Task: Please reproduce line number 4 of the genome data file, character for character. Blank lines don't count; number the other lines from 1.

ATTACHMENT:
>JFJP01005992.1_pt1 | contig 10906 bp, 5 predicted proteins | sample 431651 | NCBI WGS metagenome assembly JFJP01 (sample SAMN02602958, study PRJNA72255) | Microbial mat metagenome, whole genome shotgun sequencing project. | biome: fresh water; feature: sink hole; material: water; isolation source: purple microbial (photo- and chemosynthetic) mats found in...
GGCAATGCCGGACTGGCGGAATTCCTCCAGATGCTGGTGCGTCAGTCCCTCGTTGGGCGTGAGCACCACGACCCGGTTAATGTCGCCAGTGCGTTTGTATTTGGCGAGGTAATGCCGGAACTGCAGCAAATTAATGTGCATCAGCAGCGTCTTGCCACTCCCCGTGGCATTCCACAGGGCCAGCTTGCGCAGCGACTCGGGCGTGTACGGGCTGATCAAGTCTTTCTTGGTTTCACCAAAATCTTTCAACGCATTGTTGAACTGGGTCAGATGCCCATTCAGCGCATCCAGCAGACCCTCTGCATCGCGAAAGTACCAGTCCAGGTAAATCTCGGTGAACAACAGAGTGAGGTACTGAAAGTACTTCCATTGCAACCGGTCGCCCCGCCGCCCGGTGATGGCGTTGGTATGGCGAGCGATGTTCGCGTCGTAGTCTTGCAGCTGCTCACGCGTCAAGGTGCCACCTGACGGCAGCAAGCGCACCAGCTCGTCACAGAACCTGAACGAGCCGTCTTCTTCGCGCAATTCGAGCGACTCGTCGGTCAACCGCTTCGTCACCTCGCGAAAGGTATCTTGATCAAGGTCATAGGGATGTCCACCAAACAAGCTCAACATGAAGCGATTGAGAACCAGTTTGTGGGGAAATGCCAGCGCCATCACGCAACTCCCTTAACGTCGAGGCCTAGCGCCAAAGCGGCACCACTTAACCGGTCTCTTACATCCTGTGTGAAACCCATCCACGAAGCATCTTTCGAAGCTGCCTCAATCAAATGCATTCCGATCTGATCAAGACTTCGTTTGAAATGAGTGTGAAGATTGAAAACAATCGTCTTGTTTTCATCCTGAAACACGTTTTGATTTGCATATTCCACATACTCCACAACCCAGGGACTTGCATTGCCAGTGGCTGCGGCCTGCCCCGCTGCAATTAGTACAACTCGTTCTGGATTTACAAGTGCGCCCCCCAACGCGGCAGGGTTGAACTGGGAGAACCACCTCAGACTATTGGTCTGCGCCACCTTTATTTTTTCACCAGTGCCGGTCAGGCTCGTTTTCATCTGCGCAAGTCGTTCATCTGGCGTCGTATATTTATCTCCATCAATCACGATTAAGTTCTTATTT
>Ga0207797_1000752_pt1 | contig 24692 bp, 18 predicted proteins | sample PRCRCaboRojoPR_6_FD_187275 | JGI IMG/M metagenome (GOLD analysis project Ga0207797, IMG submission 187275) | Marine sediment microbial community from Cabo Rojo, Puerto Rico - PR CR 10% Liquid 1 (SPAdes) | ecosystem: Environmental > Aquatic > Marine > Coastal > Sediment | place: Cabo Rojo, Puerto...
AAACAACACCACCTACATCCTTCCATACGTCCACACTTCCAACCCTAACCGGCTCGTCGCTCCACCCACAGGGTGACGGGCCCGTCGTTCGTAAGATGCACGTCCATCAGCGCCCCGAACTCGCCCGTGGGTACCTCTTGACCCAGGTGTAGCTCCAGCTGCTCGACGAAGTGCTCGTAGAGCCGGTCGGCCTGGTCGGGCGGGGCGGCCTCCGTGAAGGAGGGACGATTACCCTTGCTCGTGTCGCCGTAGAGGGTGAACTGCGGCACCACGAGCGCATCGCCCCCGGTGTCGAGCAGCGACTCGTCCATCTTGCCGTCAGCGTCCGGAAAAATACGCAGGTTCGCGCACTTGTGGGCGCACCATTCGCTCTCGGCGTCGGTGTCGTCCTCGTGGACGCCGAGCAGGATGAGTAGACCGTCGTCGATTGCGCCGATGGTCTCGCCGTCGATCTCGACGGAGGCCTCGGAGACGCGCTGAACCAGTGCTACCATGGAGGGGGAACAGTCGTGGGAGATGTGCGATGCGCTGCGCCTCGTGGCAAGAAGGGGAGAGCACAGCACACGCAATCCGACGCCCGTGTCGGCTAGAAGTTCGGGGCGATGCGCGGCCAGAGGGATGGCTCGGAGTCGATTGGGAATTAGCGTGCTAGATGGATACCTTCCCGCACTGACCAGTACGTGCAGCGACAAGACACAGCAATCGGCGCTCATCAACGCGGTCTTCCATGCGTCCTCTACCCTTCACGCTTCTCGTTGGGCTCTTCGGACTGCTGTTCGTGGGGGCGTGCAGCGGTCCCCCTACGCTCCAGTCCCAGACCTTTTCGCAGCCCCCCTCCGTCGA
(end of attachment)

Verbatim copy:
AAACAACACCACCTACATCCTTCCATACGTCCACACTTCCAACCCTAACCGGCTCGTCGCTCCACCCACAGGGTGACGGGCCCGTCGTTCGTAAGATGCACGTCCATCAGCGCCCCGAACTCGCCCGTGGGTACCTCTTGACCCAGGTGTAGCTCCAGCTGCTCGACGAAGTGCTCGTAGAGCCGGTCGGCCTGGTCGGGCGGGGCGGCCTCCGTGAAGGAGGGACGATTACCCTTGCTCGTGTCGCCGTAGAGGGTGAACTGCGGCACCACGAGCGCATCGCCCCCGGTGTCGAGCAGCGACTCGTCCATCTTGCCGTCAGCGTCCGGAAAAATACGCAGGTTCGCGCACTTGTGGGCGCACCATTCGCTCTCGGCGTCGGTGTCGTCCTCGTGGACGCCGAGCAGGATGAGTAGACCGTCGTCGATTGCGCCGATGGTCTCGCCGTCGATCTCGACGGAGGCCTCGGAGACGCGCTGAACCAGTGCTACCATGGAGGGGGAACAGTCGTGGGAGATGTGCGATGCGCTGCGCCTCGTGGCAAGAAGGGGAGAGCACAGCACACGCAATCCGACGCCCGTGTCGGCTAGAAGTTCGGGGCGATGCGCGGCCAGAGGGATGGCTCGGAGTCGATTGGGAATTAGCGTGCTAGATGGATACCTTCCCGCACTGACCAGTACGTGCAGCGACAAGACACAGCAATCGGCGCTCATCAACGCGGTCTTCCATGCGTCCTCTACCCTTCACGCTTCTCGTTGGGCTCTTCGGACTGCTGTTCGTGGGGGCGTGCAGCGGTCCCCCTACGCTCCAGTCCCAGACCTTTTCGCAGCCCCCCTCCGTCGA